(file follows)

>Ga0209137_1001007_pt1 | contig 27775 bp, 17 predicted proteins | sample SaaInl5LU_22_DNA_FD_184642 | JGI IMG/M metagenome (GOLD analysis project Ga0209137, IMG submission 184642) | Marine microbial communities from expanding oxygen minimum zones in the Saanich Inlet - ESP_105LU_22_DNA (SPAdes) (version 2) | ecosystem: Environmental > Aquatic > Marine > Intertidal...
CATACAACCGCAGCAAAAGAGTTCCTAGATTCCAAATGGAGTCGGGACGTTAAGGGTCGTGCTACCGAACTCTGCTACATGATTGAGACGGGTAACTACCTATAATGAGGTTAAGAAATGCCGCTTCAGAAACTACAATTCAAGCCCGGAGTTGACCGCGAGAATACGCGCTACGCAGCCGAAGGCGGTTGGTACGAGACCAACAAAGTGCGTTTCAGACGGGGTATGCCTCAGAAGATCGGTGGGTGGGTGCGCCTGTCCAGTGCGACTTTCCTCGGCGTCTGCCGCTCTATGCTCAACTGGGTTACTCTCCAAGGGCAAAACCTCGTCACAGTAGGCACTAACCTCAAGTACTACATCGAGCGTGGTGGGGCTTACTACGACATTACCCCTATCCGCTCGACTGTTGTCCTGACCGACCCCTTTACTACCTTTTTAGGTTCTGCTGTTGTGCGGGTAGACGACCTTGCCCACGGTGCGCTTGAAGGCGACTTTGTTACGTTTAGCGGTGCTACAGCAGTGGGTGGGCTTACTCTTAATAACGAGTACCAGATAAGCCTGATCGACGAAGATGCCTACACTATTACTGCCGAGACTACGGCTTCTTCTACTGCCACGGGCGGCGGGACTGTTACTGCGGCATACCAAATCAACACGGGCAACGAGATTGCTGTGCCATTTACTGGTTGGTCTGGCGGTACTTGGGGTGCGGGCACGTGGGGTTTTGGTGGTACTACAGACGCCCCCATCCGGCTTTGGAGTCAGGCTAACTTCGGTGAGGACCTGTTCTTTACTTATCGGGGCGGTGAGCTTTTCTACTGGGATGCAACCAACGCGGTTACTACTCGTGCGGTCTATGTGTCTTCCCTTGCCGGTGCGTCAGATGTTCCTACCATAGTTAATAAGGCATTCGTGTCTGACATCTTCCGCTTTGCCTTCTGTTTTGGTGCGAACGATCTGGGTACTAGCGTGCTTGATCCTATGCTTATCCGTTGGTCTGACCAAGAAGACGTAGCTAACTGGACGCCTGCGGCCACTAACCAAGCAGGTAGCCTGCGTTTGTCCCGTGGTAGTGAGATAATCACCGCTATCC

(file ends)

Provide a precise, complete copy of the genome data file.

>Ga0209137_1001007_pt1 | contig 27775 bp, 17 predicted proteins | sample SaaInl5LU_22_DNA_FD_184642 | JGI IMG/M metagenome (GOLD analysis project Ga0209137, IMG submission 184642) | Marine microbial communities from expanding oxygen minimum zones in the Saanich Inlet - ESP_105LU_22_DNA (SPAdes) (version 2) | ecosystem: Environmental > Aquatic > Marine > Intertidal...
CATACAACCGCAGCAAAAGAGTTCCTAGATTCCAAATGGAGTCGGGACGTTAAGGGTCGTGCTACCGAACTCTGCTACATGATTGAGACGGGTAACTACCTATAATGAGGTTAAGAAATGCCGCTTCAGAAACTACAATTCAAGCCCGGAGTTGACCGCGAGAATACGCGCTACGCAGCCGAAGGCGGTTGGTACGAGACCAACAAAGTGCGTTTCAGACGGGGTATGCCTCAGAAGATCGGTGGGTGGGTGCGCCTGTCCAGTGCGACTTTCCTCGGCGTCTGCCGCTCTATGCTCAACTGGGTTACTCTCCAAGGGCAAAACCTCGTCACAGTAGGCACTAACCTCAAGTACTACATCGAGCGTGGTGGGGCTTACTACGACATTACCCCTATCCGCTCGACTGTTGTCCTGACCGACCCCTTTACTACCTTTTTAGGTTCTGCTGTTGTGCGGGTAGACGACCTTGCCCACGGTGCGCTTGAAGGCGACTTTGTTACGTTTAGCGGTGCTACAGCAGTGGGTGGGCTTACTCTTAATAACGAGTACCAGATAAGCCTGATCGACGAAGATGCCTACACTATTACTGCCGAGACTACGGCTTCTTCTACTGCCACGGGCGGCGGGACTGTTACTGCGGCATACCAAATCAACACGGGCAACGAGATTGCTGTGCCATTTACTGGTTGGTCTGGCGGTACTTGGGGTGCGGGCACGTGGGGTTTTGGTGGTACTACAGACGCCCCCATCCGGCTTTGGAGTCAGGCTAACTTCGGTGAGGACCTGTTCTTTACTTATCGGGGCGGTGAGCTTTTCTACTGGGATGCAACCAACGCGGTTACTACTCGTGCGGTCTATGTGTCTTCCCTTGCCGGTGCGTCAGATGTTCCTACCATAGTTAATAAGGCATTCGTGTCTGACATCTTCCGCTTTGCCTTCTGTTTTGGTGCGAACGATCTGGGTACTAGCGTGCTTGATCCTATGCTTATCCGTTGGTCTGACCAAGAAGACGTAGCTAACTGGACGCCTGCGGCCACTAACCAAGCAGGTAGCCTGCGTTTGTCCCGTGGTAGTGAGATAATCACCGCTATCC